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Head down, elbows bent, back hunched, pedal. Head down, elbows bent, back hunched, pedal. Move forward, ignore the pain, move forward. We had been doing nothing but pedaling for two days, sleeping just long enough to get stiff and then getting back on the bike. The images from my peripheral vision changed from dying trees, to dying farm land, to dying town, and eventually to a dying metropolis.
What had once been miles upon miles of New York City suburbs was now nothing more than a pile of post apocalyptic crap. The buildings that where not smashed in, were on fire, or worse covered with racist and hateful slurs painted in a quick hand with all colors of spray paint. Humanity was at its best during an all out panic. Suddenly all the people who lived side by side for years were tearing each others throats out to escape the worst storm in human history. The smoke burned my eyes, causing the entire scene to flow by in a blurry mess.
My legs screamed for relief, but we didn’t stop. Early human hunters used to catch food this way. Bands of taught, rip cord muscled young men would chase an animal. Perhaps they ran for 100 miles, perhaps 200, but the end result was the same. The men wouldn’t stop, and the animal eventually fell over from exhaustion. The human body had been shaped by thousands of years of this. Evolution had built into us the ability to ignore the pain, to move forward, to chase the goal, to just keep moving.
The punishment and suffering emptied you out. After a while you seek this state. A hollowed out husk has nothing left inside to hurt. Your mind went elsewhere, for its own protection. You thought about nothing. With my legs on fire, lungs coughing up a faint mist of blood, and my eyes feeling like pools of acid, I experienced more peace than I had in weeks.
My body may have been shaped by evolution but Rain was a machine. She simply had no stop in her. “Q draft left the wind is changing looks like the sky is getting dark ahead of us.”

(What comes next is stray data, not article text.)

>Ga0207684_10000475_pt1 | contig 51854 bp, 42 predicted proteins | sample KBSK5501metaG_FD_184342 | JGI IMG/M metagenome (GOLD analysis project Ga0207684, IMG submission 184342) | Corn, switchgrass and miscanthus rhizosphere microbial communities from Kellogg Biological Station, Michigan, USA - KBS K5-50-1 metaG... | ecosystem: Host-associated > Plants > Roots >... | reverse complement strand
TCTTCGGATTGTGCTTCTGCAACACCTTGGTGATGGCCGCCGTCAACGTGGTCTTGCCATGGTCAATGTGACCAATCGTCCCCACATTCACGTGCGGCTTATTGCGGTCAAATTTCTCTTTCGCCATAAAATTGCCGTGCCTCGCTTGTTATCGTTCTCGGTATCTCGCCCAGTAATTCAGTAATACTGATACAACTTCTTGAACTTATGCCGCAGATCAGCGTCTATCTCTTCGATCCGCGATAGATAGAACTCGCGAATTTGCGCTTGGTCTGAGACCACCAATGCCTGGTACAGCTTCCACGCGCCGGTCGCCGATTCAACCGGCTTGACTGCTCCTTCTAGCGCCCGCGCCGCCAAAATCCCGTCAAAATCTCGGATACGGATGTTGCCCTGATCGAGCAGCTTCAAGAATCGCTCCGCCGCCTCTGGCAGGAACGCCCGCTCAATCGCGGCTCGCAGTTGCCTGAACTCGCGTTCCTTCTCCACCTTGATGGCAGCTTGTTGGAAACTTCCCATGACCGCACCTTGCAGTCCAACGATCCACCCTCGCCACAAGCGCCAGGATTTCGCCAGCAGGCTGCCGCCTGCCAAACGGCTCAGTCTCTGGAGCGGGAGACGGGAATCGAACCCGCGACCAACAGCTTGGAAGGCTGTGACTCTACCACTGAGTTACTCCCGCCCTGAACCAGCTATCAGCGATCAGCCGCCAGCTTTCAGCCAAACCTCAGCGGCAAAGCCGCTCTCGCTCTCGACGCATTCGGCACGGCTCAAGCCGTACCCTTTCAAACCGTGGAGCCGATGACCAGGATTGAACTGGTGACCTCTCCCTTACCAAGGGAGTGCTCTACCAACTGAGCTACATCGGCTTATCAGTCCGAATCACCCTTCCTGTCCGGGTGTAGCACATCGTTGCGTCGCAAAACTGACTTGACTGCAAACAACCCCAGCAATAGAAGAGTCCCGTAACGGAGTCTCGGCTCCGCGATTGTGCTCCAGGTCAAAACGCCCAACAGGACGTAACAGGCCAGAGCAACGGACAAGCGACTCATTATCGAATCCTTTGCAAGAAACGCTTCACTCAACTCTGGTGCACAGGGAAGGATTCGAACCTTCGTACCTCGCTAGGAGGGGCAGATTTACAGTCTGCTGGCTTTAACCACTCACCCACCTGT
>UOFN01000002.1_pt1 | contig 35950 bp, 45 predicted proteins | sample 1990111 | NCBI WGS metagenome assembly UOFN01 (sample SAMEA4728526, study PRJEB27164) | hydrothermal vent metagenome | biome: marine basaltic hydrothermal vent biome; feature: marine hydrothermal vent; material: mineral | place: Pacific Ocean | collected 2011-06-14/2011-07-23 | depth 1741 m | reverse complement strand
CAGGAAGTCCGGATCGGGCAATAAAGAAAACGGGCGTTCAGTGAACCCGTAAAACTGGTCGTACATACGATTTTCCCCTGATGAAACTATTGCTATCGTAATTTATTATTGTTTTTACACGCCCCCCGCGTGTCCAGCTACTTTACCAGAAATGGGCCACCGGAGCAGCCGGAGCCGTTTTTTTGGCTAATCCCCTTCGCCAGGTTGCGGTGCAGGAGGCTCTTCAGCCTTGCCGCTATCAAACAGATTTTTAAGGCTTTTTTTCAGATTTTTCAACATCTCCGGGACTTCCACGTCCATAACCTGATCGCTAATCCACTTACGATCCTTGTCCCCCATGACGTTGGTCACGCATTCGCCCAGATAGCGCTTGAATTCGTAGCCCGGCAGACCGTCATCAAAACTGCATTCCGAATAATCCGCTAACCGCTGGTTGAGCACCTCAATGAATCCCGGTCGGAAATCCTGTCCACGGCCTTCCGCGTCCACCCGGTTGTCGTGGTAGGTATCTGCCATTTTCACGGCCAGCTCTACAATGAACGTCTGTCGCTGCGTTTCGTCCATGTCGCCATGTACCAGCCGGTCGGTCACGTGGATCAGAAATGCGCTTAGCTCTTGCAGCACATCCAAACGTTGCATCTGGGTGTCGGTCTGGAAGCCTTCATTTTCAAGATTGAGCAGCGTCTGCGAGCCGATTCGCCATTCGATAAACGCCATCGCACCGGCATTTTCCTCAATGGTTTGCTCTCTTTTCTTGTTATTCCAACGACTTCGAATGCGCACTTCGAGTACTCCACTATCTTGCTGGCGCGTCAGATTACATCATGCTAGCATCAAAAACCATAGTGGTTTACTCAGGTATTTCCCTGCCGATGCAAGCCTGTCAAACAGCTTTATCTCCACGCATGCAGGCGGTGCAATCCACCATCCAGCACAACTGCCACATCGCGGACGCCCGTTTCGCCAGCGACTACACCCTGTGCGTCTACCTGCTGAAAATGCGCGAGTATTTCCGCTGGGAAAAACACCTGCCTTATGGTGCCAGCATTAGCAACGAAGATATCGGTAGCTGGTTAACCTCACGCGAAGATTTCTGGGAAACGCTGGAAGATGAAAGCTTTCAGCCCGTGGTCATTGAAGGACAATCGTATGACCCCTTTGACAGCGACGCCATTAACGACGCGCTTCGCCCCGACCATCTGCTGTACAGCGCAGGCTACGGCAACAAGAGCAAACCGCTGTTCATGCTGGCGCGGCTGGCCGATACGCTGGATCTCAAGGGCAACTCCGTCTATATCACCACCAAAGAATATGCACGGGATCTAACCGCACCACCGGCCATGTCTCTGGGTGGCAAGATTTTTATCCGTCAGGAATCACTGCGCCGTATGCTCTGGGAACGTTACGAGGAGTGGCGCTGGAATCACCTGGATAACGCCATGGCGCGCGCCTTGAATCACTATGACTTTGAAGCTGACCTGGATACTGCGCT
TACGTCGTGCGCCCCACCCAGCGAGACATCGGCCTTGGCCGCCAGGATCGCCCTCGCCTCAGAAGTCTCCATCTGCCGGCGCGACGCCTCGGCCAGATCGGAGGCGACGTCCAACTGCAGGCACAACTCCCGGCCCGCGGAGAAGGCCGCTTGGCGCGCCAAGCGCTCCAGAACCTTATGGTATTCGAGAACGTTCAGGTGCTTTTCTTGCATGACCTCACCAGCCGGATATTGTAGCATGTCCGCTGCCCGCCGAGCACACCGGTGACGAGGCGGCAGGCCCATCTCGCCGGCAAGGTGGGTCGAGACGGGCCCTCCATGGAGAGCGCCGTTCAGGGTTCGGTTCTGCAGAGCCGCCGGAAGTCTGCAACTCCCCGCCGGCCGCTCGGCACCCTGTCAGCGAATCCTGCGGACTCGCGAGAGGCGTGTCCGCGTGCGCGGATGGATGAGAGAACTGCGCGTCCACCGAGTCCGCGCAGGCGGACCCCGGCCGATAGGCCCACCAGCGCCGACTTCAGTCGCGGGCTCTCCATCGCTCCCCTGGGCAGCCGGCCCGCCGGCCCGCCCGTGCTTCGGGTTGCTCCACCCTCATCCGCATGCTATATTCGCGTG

“Rain, it’s going to start pouring soon, and it isn’t going to stop” The words were squeezed through gnashing teeth as I tried to maintain her pace.
“I know Q, I know.” She had always knows what we were getting into. If she wasn’t going to stop, well neither would I. I moved left and found a little extra energy deep in my legs, we had to go faster.
You move, and you push, and you suffer, and then all of a sudden you stop. We had been threading our way through an ever denser line of cars. They were now too close together to move any further. Some cars looked like they had been set on fire; others had just been left on the side of the road. A disturbing number were covered with dried brown stains. The one thing they all had in common was that they were facing the opposite way we were going.
“Q, that’s the entrance to the Lincoln tunnel. It’s the fastest way from where we are to the Island.” The simple brick and stone structure was like a pair of black mouths swallowing all light. The light bulbs inside of this monument to mankind’s engineering prowess had gone dark.
“How are we going to find them Q, The City is huge.” The wind was starting to kick up; blowing tendrils of Rain’s blond hair around the back of her aviatrix helmet, Ophelia was ahead of schedule.
I hadn’t really paused to think about how we were going to track down two people in a city that used to house millions. Before I had time to panic, the answer was made clear.
“Rain, look…” At the entrance to the Lincoln tunnel was a large blinking road sign, the kind you see on the side of the road when they do construction, it had some solar panels on the top, and blinked out a simple message over and over.
“Central Park, Cherry Hill”
I sat dumbfounded for a second watching the large yellow dots blur in and out of my vision. Who are these people and what the hell do they want with me! How had they managed to get a blinking road sign on top of the entrance to the Lincoln Tunnel while the end of the world happened. I snapped back to attention when large needle like rain drops started hitting my cheek.
A hand rested on my shoulder, I turned to see Rain’s sweaty face, her eyes looking into mine. With the other hand she pointed at the blackness in front of us.
“Q, we have to go in there, this rain is getting worse”
I guess now was a bad time to tell her that I didn’t do so well with enclosed spaces.